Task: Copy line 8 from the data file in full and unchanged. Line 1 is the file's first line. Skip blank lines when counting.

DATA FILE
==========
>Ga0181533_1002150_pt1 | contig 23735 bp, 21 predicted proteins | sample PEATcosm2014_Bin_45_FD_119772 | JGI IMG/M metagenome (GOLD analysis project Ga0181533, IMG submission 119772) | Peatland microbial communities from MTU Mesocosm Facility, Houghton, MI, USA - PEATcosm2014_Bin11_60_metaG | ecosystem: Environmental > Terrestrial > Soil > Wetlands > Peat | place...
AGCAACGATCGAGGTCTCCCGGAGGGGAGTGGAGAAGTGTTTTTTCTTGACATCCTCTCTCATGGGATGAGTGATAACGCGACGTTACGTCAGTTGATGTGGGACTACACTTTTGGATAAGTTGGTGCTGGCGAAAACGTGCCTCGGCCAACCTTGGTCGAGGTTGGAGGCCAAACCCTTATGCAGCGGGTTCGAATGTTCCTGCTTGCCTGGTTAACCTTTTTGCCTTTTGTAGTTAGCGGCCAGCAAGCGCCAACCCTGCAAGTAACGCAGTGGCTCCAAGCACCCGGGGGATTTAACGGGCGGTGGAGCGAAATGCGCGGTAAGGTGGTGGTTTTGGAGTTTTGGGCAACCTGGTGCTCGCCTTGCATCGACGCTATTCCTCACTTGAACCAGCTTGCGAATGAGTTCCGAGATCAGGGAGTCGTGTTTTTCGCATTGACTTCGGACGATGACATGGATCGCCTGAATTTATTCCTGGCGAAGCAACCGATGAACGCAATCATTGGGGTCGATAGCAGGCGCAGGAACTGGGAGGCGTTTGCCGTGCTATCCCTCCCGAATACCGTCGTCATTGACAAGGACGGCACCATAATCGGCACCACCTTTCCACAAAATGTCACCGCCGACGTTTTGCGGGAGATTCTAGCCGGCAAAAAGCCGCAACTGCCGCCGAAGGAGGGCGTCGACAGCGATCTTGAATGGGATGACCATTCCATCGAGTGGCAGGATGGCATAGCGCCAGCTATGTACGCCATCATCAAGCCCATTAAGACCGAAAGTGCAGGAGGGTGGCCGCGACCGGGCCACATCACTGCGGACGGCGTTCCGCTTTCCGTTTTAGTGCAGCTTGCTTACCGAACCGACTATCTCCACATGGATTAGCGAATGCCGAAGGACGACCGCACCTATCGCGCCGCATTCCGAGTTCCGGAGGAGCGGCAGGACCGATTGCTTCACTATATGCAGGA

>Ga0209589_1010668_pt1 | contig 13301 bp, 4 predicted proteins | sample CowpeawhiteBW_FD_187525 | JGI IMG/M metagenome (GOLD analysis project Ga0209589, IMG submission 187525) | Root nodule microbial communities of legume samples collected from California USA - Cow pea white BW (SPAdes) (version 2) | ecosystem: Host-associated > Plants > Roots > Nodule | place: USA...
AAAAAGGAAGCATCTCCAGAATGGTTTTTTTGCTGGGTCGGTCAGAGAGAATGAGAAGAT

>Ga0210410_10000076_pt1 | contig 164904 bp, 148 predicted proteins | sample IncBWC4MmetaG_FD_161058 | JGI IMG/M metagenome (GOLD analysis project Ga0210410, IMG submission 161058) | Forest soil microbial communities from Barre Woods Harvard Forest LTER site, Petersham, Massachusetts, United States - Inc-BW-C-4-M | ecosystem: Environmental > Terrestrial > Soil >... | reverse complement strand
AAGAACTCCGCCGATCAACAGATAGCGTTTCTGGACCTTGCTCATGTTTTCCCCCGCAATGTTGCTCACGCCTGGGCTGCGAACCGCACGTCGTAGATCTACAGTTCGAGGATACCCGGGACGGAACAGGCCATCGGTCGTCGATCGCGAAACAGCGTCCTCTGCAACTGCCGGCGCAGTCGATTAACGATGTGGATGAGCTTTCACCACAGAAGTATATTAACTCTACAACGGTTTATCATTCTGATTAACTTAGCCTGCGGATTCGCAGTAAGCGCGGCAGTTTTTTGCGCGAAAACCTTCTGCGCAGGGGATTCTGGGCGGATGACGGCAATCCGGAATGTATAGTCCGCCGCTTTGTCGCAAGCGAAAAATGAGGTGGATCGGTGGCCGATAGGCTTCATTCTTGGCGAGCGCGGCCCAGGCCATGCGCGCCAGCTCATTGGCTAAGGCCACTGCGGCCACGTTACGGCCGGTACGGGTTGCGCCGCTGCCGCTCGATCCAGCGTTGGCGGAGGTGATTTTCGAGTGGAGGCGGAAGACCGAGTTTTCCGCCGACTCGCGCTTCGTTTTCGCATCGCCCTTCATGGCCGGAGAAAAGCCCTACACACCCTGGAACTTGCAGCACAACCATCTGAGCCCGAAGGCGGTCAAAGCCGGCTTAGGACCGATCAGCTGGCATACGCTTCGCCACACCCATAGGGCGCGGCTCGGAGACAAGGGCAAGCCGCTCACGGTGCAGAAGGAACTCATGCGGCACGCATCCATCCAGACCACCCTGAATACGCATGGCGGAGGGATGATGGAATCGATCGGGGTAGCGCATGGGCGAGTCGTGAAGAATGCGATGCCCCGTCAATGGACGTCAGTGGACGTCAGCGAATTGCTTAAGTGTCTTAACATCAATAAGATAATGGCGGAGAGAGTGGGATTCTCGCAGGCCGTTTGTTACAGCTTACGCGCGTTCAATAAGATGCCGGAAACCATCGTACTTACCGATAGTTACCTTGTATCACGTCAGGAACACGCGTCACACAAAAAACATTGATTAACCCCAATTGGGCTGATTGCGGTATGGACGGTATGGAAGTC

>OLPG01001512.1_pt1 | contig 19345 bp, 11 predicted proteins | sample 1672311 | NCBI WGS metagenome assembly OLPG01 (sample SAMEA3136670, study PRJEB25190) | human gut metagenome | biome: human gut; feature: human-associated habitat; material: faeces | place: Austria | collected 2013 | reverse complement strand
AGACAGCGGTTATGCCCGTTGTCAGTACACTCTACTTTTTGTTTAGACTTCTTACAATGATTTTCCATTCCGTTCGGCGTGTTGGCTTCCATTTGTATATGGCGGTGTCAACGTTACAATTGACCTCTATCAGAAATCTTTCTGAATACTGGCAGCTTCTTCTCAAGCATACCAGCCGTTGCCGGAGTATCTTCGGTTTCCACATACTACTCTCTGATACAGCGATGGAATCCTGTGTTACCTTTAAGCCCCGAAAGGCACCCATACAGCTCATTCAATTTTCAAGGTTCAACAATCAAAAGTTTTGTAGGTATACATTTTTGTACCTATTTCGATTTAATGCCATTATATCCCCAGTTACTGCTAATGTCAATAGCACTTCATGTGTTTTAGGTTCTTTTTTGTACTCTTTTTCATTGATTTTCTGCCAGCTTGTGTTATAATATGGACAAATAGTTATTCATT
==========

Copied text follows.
AGACAGCGGTTATGCCCGTTGTCAGTACACTCTACTTTTTGTTTAGACTTCTTACAATGATTTTCCATTCCGTTCGGCGTGTTGGCTTCCATTTGTATATGGCGGTGTCAACGTTACAATTGACCTCTATCAGAAATCTTTCTGAATACTGGCAGCTTCTTCTCAAGCATACCAGCCGTTGCCGGAGTATCTTCGGTTTCCACATACTACTCTCTGATACAGCGATGGAATCCTGTGTTACCTTTAAGCCCCGAAAGGCACCCATACAGCTCATTCAATTTTCAAGGTTCAACAATCAAAAGTTTTGTAGGTATACATTTTTGTACCTATTTCGATTTAATGCCATTATATCCCCAGTTACTGCTAATGTCAATAGCACTTCATGTGTTTTAGGTTCTTTTTTGTACTCTTTTTCATTGATTTTCTGCCAGCTTGTGTTATAATATGGACAAATAGTTATTCATT